'Welcome to the new Zimbabwe' - Jubilation on the streets as Robert Mugabe resigns
- Mugabe resigns as parliament began impeachment proceedings against him
- Celebrations erupt on streets
- Recently fired vice-president to take over as president 'within 48 hours'
Zimbabwe's Robert Mugabe has resigned as president after 37 years in power, as parliament began impeachment proceedings against him.
The capital, Harare, erupted in jubilation after news spread that the 93-year-old leader's resignation letter was read out by the speaker of parliament, whose members had gathered to impeach Mr Mugabe after he ignored escalating calls to quit since a military takeover.
Cars honked and people danced and sang across the city in a spectacle of free expression that would have been impossible during his rule.
"Welcome to the new Zimbabwe," people chanted outside a conference centre where the politicians met.
"Change was overdue... Maybe this change will bring jobs," said 23-year-old Thomas Manase, an unemployed university graduate.
Mr Mugabe, who was the world's oldest head of state, said in his letter that legal procedures should be followed to install a new president "no later than tomorrow".
"My decision to resign is voluntary on my part and arises from my concern for the welfare of the people of Zimbabwe and my desire for a smooth, non-violent transfer of power," Mr Mugabe said in the message read out by parliamentary speaker Jacob Mudenda.
Recently fired vice president Emmerson Mnangagwa would take over as the country's leader within 48 hours, said a ruling party official, Lovemore Matuke.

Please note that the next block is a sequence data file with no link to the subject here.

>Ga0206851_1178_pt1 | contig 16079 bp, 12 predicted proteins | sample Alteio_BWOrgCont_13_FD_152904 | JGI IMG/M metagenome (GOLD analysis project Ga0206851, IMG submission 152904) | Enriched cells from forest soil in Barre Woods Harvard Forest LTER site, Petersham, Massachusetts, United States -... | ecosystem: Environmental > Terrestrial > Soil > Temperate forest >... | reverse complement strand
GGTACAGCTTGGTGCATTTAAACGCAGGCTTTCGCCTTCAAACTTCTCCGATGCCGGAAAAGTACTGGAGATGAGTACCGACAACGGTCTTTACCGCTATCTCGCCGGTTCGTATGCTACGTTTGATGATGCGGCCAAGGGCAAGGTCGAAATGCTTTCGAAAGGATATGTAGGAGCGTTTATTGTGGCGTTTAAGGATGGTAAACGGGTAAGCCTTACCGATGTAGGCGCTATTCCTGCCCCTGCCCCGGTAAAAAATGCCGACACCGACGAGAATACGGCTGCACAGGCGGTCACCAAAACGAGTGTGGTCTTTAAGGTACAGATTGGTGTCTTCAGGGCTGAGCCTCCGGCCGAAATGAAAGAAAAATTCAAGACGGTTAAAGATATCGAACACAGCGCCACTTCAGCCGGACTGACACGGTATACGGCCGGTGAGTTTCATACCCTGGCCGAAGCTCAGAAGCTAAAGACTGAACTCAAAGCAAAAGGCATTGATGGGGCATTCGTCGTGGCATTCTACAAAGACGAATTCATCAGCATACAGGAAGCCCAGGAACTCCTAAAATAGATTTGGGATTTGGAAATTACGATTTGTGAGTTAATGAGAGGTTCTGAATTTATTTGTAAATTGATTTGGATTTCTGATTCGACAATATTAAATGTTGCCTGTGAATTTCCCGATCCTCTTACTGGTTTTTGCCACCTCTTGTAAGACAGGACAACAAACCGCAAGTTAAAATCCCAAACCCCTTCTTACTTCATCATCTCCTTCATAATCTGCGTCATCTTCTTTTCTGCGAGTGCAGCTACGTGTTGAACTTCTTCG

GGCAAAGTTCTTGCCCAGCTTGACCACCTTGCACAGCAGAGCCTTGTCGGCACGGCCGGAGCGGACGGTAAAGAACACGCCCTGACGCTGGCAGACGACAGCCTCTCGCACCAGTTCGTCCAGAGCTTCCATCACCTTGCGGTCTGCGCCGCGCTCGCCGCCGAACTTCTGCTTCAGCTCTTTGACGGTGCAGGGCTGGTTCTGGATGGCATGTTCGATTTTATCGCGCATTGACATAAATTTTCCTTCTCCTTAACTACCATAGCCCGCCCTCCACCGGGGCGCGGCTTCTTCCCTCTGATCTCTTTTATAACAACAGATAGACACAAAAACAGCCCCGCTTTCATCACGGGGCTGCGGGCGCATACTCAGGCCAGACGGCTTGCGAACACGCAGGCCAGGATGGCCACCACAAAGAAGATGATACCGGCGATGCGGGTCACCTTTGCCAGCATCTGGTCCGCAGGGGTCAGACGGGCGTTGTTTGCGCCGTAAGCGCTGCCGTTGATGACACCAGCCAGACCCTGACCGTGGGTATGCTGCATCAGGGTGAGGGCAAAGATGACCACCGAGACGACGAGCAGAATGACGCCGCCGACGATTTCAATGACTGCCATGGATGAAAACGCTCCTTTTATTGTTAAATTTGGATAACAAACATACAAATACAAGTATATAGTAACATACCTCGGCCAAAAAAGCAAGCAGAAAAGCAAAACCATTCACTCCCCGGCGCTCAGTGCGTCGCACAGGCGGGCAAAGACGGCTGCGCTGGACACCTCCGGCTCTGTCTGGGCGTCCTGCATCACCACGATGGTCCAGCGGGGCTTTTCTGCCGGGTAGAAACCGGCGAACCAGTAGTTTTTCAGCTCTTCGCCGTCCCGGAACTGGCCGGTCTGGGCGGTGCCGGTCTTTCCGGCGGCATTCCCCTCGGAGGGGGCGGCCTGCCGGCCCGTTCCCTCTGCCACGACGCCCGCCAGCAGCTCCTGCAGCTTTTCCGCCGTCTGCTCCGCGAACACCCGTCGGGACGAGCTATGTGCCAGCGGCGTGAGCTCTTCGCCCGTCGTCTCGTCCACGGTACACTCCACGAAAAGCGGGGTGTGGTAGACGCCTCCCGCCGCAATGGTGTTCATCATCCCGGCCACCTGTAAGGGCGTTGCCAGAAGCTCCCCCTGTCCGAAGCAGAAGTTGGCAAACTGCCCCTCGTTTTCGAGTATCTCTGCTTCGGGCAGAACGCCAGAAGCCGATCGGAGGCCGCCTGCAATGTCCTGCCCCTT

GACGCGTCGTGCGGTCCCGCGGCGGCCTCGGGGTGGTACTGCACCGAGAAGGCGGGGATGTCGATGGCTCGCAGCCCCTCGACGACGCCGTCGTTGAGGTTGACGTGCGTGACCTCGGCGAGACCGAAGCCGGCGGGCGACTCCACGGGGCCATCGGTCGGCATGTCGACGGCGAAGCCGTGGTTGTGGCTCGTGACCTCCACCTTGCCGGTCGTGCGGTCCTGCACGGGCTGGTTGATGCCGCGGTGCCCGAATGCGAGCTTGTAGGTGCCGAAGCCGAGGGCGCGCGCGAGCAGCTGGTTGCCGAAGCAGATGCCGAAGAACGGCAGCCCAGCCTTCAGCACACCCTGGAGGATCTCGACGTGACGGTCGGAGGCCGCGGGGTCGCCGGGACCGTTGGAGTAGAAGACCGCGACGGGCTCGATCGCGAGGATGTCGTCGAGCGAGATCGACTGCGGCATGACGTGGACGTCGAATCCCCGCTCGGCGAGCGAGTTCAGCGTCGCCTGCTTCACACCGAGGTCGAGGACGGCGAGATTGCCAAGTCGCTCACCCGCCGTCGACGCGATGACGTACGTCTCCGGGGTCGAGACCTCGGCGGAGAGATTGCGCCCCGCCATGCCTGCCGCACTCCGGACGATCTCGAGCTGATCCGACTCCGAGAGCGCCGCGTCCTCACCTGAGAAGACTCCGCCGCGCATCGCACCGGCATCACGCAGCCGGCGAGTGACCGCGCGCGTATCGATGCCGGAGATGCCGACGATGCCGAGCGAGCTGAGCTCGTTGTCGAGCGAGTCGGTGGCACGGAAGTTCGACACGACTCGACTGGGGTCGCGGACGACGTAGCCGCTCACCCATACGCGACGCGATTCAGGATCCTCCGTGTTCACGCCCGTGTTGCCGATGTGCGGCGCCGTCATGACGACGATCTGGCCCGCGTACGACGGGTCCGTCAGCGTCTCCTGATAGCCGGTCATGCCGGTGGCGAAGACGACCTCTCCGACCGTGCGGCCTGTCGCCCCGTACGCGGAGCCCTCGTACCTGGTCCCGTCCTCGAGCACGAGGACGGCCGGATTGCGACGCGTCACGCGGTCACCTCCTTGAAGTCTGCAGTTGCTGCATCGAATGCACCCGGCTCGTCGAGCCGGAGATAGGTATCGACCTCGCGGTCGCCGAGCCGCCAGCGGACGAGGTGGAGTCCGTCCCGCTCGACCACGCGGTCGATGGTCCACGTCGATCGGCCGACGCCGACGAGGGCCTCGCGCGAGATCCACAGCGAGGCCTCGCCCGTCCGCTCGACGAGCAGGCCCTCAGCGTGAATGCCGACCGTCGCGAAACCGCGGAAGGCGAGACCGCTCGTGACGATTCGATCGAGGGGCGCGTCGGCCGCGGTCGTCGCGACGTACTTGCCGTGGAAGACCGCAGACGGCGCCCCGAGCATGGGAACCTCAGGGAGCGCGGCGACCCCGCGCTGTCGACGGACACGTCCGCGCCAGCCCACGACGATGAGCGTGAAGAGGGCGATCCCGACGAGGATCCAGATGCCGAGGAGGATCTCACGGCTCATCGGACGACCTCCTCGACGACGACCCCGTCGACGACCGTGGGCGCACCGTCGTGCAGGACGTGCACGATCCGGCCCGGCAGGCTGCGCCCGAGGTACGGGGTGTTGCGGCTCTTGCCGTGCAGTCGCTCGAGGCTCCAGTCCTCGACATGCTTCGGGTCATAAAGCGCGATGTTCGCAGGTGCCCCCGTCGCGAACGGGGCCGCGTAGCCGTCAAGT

Mr Mnangagwa, who fled the country after his removal on November 6, "is not far from here," Mr Matuke said.
Mr Mugabe can participate in a formal handover of power "so that Mnangagwa moves with speed to work for the country," Mr Matuke said.
Mr Mugabe's resignation brought an end to impeachment proceedings brought by the ruling ZANU-PF party after its Central Committee voted to oust the president as party leader and replace him with Mr Mnangagwa, a former ally of Mr Mugabe who served for decades as his enforcer with a reputation for being astute and ruthless, more feared than popular.
Before the resignation, crowds rallied outside the parliament building, dancing and singing. Some people placed photos of Mr Mugabe in the street so that cars would run over them.
Opposition leader Morgan Tsvangirai of the MDC party said the culture of the ruling party "must end" and everyone must put their heads together and work towards free and fair elections. His party had seconded the impeachment motion.
Earlier on Tuesday, Mr Mnangagwa said in a statement that Mr Mugabe should acknowledge the nation's "insatiable desire" for a leadership change and resign immediately.
Mr Mnangagwa, a former justice and defence minister, added to the pressure on Mr Mugabe to quit after a long rule during which he evolved from a champion of the fight against white minority rule into a figure blamed for a collapsing economy, government dysfunction and human rights violations.